“What brought you here?” is usually the first thing people ask me when I mention I’m new to the area. I’ve tried out a few different responses. “It’s a long story” (true). “To be closer to family” (false). I’ve yet to really settle on something, because the truth isn’t something easily reducible to small talk. After the first few times, you’d think I’d just stop mentioning it. But what else are you supposed to say when you’re new in town and don’t have anything else to talk about?

I picked the theme “home” for the Carnival of Aces last month, and it got a lot of submissions, but between Rowan’s post and my own current situation, I’m not done thinking about it. This is mostly just a reflection post. At the same time, it’s also a post about “overhead” — which here applies in the literal sense (a roof overhead) and another, more economic sense: referring to the concept of “overhead costs,” i.e. the expenses required keep the lights on and a roof overhead. Normally, the term’s applied to business expenses. But you can also think about it in terms of homes and people, too.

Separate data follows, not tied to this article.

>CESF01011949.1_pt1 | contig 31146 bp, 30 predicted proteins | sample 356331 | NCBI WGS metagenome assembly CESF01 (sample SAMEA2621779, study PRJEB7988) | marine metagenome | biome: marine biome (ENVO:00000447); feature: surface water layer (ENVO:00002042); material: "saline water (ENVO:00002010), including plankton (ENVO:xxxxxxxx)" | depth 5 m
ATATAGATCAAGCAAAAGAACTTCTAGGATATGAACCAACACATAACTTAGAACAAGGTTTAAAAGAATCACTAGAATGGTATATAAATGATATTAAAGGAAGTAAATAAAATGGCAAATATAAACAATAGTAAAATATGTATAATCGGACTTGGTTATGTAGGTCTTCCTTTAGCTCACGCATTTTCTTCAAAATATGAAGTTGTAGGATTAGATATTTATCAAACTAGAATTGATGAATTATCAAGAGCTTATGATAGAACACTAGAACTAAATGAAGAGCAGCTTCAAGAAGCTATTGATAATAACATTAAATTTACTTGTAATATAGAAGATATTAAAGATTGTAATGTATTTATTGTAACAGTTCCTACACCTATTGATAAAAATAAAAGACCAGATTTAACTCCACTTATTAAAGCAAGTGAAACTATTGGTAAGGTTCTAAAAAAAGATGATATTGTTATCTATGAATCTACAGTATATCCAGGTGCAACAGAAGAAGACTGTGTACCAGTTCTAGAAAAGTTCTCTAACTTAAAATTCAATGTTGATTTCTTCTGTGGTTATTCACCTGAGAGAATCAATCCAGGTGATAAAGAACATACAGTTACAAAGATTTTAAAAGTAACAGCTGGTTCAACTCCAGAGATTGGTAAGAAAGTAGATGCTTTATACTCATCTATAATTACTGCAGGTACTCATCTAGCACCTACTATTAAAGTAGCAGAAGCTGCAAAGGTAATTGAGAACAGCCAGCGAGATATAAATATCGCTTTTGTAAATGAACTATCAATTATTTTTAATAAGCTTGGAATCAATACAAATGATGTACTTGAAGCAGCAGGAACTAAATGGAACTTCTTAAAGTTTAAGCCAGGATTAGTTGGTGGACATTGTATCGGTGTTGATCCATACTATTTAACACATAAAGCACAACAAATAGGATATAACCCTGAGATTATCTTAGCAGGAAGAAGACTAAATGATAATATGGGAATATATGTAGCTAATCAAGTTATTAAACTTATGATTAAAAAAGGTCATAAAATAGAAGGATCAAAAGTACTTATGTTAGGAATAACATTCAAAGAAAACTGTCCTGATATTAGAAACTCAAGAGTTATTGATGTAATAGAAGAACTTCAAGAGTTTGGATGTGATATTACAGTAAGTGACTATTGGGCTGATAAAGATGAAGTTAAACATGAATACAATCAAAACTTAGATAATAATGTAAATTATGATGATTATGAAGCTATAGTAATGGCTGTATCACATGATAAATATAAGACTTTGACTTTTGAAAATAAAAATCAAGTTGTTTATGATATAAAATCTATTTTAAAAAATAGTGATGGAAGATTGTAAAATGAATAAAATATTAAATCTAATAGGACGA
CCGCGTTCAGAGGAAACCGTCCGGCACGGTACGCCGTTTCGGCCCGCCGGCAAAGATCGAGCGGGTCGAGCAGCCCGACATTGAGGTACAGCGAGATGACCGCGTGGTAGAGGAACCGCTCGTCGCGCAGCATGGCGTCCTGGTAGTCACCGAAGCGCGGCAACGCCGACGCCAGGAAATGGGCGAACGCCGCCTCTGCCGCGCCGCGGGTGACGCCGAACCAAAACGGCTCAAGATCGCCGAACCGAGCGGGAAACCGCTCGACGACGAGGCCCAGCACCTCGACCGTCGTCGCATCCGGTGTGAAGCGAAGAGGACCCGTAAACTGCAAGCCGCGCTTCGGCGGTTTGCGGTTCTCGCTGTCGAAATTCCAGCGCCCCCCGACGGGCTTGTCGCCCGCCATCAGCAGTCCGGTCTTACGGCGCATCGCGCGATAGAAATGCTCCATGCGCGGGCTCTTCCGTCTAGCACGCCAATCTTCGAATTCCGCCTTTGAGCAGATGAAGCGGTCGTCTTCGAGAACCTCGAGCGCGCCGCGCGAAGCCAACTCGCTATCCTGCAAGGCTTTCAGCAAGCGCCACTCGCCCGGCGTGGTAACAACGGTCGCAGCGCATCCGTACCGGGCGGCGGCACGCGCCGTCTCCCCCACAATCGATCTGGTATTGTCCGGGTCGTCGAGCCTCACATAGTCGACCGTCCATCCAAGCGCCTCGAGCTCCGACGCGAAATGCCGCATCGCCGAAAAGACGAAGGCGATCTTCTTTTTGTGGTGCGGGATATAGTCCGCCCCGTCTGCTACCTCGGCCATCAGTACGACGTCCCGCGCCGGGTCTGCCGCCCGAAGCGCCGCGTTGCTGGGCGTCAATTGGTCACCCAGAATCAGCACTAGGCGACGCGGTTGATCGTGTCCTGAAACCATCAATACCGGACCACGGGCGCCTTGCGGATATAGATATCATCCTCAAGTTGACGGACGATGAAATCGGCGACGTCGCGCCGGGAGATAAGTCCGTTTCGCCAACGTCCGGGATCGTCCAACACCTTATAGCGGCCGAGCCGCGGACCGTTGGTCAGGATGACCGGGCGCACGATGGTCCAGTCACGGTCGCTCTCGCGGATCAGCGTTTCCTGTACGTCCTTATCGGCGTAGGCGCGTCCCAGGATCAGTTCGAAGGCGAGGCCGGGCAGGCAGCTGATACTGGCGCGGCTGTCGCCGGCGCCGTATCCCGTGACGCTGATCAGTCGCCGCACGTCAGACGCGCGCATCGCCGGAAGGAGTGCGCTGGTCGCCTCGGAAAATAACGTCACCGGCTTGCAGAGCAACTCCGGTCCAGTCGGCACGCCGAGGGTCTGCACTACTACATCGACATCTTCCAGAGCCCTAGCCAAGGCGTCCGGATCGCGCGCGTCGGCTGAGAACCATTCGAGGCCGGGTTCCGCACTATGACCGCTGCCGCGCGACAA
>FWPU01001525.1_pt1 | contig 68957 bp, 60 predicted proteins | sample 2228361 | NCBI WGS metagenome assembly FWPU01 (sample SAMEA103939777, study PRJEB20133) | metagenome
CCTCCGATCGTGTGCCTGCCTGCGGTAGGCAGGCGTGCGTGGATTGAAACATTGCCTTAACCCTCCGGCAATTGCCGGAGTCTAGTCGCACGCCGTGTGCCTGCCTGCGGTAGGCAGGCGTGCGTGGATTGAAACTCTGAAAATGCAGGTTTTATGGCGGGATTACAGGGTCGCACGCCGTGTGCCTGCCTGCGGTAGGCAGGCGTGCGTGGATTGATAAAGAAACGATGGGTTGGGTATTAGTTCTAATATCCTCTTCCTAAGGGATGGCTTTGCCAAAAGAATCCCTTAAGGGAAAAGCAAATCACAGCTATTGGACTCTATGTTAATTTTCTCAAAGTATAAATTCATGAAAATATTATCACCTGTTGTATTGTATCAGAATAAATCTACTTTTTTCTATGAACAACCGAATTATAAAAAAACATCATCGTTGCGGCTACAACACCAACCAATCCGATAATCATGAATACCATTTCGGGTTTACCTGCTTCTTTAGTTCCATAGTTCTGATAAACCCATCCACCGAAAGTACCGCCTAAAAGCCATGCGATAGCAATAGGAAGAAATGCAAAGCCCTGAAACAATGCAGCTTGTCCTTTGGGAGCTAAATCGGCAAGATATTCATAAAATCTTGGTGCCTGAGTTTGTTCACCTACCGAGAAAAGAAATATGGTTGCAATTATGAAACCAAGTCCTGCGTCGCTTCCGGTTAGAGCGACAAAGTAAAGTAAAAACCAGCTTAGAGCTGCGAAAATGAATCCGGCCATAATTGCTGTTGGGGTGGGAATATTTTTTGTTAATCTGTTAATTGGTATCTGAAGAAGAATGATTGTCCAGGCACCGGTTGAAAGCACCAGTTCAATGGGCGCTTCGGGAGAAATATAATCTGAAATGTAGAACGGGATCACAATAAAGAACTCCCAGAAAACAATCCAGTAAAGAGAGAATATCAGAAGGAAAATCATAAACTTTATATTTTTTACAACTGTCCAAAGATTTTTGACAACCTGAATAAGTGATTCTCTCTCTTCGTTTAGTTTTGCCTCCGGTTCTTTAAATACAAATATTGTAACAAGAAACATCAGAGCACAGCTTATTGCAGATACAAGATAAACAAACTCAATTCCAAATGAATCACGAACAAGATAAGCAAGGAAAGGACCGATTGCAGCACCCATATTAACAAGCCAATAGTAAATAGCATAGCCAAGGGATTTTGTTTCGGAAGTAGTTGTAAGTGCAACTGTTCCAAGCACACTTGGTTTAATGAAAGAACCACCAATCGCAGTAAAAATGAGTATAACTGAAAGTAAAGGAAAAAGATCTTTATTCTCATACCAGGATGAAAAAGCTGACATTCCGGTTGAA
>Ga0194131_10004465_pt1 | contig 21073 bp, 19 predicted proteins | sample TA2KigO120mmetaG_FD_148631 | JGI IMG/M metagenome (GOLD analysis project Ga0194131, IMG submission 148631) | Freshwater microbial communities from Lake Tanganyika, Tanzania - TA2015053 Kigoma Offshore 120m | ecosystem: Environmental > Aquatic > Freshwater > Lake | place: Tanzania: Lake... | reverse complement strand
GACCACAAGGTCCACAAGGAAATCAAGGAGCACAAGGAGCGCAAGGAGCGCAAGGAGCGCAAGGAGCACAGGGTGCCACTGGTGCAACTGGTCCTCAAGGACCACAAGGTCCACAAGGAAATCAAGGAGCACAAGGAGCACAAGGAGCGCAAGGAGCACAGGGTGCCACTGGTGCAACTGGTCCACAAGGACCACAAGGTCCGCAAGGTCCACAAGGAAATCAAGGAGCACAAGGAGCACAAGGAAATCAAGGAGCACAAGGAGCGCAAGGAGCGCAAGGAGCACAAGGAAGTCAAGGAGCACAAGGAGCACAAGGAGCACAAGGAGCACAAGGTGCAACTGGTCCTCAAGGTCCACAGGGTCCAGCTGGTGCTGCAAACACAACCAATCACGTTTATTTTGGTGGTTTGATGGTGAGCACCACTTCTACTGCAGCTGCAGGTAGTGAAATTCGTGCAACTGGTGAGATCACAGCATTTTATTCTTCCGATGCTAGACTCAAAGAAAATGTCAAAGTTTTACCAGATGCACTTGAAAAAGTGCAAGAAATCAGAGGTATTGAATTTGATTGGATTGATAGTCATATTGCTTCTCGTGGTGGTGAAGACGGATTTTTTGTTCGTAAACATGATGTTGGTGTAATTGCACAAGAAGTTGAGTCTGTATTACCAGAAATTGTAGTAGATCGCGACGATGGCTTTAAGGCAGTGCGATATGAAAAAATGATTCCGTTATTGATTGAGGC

[This post has been crossposted to Pillowfort.]

The way I understand it, there are about three main, boilerplate reasons that adults move to new places: to follow a partner, to be closer to family, and to pursue a career. Neither of those exactly applies, for me. Or rather, they apply in reverse. I had moved to pursue a graduate degree… and then upon completing the program, there was nothing left for me in that town. And so I moved out of it. That town, that university, the last address known to my birth parents. Moving here wasn’t really about moving to anything — just away from what I knew to be a dead end.

In some ways, I’m worried that this place will be a dead end, too.

And who am I going to turn to if it is?

I’ve talked some before about being “single” in the sense of an all-encompassing social status. In that post, I mostly talked about breaking off from blood family, but the resulting social precarity is something intensified by other factors. Namely, material and financial precarity.

Like I’ve said, I’ve mostly been able to ignore the matter of what’s next for me as long as I had my head down and kept busy with school. Assistantships as a grad student don’t pay much, but mine was enough to keep me afloat, for the time that it lasted. Now, in a new city, with no program to enroll in and no assistantship and no job lined up, I have to ask myself what happens if I don’t find a new job before my savings run out and I’m no longer able to pay rent.